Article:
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For Immediate Release:
February 2, 2024

For press inquiries only, contact:
Amanda Priest (334) 322-5694
Cameron Mixon (334) 242-7491

(Montgomery) – Alabama Attorney General Steve Marshall today filed an amicus brief in the U.S. Supreme Court supporting Tennessee and Kentucky in defense of their laws protecting children from devastating and irreversible experimental gender transitioning treatments. The Sixth Circuit Court of Appeals allowed the laws to go into effect, and Alabama’s brief urges the Supreme Court to deny requests from the plaintiffs and United States to review those decisions.

Plaintiffs and the United States argue that because advocacy groups like the World Professional Association for Transgender Health (WPATH) endorse these drugs and surgeries for kids, States must permit the same. But as Attorney General Marshall explains, WPATH is no model of disinterested science. Rather its “‘standards of care’ for children with gender dysphoria rely on limited evidence-based research and suppressing dissent. This stance persists, even in the face of a European movement distancing itself from WPATH’s unproven approach to care. We strongly urge the Court to keep these laws in place, allowing a full discovery to expose the truth of WPATH’s radical and unproven agenda.”

The brief highlights reporting and public statements from WPATH that call its legitimacy into question. One example given in the brief is WPATH’s Standards of Care chapter on Eunuchs, which recommends “castration to better align their bodies with their gender identity.” The scientific information developed from a “large online peer-support community known as the ‘Eunuch Archive’” also boasts a fictional section of thousands of stories that “involve the sadistic sexual abuse of children.”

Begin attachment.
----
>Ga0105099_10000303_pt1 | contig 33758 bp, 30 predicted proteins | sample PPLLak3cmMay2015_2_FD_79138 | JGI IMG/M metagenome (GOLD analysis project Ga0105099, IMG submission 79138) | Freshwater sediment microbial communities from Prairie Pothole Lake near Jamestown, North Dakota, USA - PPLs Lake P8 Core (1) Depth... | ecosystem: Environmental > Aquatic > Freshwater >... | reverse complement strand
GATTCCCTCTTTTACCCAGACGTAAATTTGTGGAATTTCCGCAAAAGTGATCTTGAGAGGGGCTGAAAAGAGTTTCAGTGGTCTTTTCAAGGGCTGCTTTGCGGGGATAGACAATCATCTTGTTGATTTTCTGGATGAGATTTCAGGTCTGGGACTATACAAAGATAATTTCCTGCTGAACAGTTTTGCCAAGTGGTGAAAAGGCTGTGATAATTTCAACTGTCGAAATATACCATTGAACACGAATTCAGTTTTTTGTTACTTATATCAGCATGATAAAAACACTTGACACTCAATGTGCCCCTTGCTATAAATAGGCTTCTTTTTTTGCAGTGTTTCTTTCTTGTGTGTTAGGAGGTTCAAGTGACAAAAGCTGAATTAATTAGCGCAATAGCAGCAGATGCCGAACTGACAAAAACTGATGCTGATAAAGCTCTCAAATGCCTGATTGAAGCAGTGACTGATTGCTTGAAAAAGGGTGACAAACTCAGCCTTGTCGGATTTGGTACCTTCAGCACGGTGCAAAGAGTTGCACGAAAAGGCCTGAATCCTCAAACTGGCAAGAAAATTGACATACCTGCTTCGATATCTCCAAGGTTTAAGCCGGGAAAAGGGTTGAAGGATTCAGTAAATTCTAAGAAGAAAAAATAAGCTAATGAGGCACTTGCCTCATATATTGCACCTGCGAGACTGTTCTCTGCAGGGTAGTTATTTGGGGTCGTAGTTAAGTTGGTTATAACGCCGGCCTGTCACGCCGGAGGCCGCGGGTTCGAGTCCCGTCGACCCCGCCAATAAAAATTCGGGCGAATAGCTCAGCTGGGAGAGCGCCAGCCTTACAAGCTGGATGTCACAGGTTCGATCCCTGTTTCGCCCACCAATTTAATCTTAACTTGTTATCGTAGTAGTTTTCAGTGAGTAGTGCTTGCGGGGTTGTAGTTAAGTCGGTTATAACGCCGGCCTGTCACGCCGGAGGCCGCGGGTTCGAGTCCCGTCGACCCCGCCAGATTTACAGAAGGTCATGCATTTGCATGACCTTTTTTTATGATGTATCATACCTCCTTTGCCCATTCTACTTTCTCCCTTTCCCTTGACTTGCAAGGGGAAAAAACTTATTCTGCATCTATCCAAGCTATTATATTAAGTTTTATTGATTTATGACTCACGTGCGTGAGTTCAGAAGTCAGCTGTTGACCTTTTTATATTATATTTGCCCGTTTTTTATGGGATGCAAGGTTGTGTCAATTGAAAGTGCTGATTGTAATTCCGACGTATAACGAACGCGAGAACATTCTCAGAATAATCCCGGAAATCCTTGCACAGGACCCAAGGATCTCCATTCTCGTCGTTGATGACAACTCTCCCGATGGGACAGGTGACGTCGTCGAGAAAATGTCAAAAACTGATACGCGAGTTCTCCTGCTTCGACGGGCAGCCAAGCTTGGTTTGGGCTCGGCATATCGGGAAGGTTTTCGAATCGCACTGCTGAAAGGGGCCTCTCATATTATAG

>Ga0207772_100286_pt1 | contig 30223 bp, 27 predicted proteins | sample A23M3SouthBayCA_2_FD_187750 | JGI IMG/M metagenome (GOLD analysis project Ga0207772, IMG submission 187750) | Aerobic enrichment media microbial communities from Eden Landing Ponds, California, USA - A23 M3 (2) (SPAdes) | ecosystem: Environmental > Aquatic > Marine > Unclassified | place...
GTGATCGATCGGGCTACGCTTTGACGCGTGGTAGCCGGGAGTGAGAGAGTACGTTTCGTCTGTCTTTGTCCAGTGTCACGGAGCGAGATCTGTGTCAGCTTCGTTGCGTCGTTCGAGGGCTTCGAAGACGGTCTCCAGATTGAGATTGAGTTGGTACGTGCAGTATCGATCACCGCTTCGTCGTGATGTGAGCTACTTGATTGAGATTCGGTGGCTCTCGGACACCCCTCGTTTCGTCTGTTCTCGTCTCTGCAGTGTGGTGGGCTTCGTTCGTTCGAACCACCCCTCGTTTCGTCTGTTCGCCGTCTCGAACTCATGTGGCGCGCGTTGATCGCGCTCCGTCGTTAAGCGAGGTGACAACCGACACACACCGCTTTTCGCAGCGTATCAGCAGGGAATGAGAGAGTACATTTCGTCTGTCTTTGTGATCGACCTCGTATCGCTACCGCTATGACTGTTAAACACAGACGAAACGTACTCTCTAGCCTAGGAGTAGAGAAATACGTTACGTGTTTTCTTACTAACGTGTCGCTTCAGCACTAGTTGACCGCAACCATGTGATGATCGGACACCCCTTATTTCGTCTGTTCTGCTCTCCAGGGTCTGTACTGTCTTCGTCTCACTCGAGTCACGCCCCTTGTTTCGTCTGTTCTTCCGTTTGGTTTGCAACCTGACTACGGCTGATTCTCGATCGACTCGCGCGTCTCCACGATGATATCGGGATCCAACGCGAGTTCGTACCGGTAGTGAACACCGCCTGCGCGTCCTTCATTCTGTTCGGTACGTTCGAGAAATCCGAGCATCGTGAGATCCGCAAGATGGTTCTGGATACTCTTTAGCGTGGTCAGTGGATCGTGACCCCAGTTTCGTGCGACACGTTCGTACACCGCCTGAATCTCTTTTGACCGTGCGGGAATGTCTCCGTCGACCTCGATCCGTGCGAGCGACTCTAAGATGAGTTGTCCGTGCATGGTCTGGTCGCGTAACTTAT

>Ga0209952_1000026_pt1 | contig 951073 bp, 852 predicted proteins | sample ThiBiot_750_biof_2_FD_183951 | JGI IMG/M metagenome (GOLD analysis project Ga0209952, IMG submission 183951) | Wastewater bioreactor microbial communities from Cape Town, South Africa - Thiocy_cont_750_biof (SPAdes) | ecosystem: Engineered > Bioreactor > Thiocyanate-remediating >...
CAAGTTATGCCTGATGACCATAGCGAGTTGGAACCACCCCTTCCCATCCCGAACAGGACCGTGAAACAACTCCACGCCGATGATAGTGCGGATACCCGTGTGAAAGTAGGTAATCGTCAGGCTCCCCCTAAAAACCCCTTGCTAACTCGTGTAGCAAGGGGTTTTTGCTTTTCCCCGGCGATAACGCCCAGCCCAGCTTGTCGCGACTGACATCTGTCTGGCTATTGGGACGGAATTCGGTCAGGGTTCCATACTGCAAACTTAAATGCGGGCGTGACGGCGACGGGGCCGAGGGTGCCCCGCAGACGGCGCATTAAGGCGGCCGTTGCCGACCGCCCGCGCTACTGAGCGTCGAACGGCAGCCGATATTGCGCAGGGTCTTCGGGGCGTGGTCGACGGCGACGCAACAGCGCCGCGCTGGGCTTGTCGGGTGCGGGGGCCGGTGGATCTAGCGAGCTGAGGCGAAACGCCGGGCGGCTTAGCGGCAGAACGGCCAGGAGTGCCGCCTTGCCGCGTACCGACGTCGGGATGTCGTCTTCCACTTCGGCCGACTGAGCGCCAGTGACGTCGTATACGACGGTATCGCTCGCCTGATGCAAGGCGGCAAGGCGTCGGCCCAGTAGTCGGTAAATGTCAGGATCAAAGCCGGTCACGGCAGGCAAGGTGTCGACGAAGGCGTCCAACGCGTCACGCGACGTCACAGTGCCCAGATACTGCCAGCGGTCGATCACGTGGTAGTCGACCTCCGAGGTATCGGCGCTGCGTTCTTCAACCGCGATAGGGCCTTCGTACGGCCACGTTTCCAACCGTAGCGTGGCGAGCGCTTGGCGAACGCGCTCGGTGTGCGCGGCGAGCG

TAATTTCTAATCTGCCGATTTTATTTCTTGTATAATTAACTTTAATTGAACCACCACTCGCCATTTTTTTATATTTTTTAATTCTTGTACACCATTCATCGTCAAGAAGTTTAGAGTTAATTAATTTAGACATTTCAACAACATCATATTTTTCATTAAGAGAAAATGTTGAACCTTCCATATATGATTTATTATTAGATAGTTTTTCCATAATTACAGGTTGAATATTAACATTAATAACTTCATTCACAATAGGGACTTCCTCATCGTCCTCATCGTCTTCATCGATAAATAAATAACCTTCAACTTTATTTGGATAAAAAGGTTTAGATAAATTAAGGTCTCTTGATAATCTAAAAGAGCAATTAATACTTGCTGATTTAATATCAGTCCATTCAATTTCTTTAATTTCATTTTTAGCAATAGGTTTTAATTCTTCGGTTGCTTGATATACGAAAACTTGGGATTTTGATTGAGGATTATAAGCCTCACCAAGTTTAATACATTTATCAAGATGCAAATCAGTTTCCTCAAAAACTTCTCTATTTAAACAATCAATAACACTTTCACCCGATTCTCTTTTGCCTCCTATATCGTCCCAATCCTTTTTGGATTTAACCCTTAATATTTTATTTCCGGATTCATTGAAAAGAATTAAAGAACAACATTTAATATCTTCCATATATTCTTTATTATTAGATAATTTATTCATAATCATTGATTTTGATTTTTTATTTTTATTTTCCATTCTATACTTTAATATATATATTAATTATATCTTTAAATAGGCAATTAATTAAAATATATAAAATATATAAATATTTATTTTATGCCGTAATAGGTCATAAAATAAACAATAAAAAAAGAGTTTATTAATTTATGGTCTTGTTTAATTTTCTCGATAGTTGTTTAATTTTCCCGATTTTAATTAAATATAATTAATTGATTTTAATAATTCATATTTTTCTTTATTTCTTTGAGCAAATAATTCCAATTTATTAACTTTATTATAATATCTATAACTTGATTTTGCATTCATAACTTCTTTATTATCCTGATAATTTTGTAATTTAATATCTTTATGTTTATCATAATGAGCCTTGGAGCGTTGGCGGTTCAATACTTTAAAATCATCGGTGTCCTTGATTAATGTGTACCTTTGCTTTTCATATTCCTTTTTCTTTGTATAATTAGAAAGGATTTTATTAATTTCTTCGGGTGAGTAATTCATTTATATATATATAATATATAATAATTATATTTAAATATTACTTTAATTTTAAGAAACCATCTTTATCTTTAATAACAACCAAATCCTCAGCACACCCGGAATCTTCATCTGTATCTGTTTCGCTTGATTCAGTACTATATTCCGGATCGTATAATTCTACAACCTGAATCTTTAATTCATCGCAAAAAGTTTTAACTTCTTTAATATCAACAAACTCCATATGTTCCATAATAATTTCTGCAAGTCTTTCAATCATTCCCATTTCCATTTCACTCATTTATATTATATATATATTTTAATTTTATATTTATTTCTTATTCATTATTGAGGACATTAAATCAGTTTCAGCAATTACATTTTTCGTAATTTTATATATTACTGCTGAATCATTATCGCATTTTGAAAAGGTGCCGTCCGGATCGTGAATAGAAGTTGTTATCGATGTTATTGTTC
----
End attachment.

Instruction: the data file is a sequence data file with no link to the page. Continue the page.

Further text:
Attorney General Marshall also points to the organization’s well-documented aversion to scientific skepticism and alternative views, which has resulted in research from experts like Dr. Ken Zucker being discarded for the offense of being concerned that “transitioning children would entrench gender dysphoria that would otherwise resolve.” Protestors even interrupted and picketed him at a 2017 USPATH conference, ultimately canceling his presentation. USPATH apologized not to Zucker, but to the activists who then took the stage chanting “Trans Power!”  

Alabama has been on the forefront of efforts to protect children from these irreversible sex change procedures, defending its own law and leading briefs in support of other states’ laws. In January, the Eleventh Circuit cleared the way for Alabama’s Vulnerable Child Compassion and Protection Act to be enforced, as the state proceeds towards a full trial scheduled for August 2024.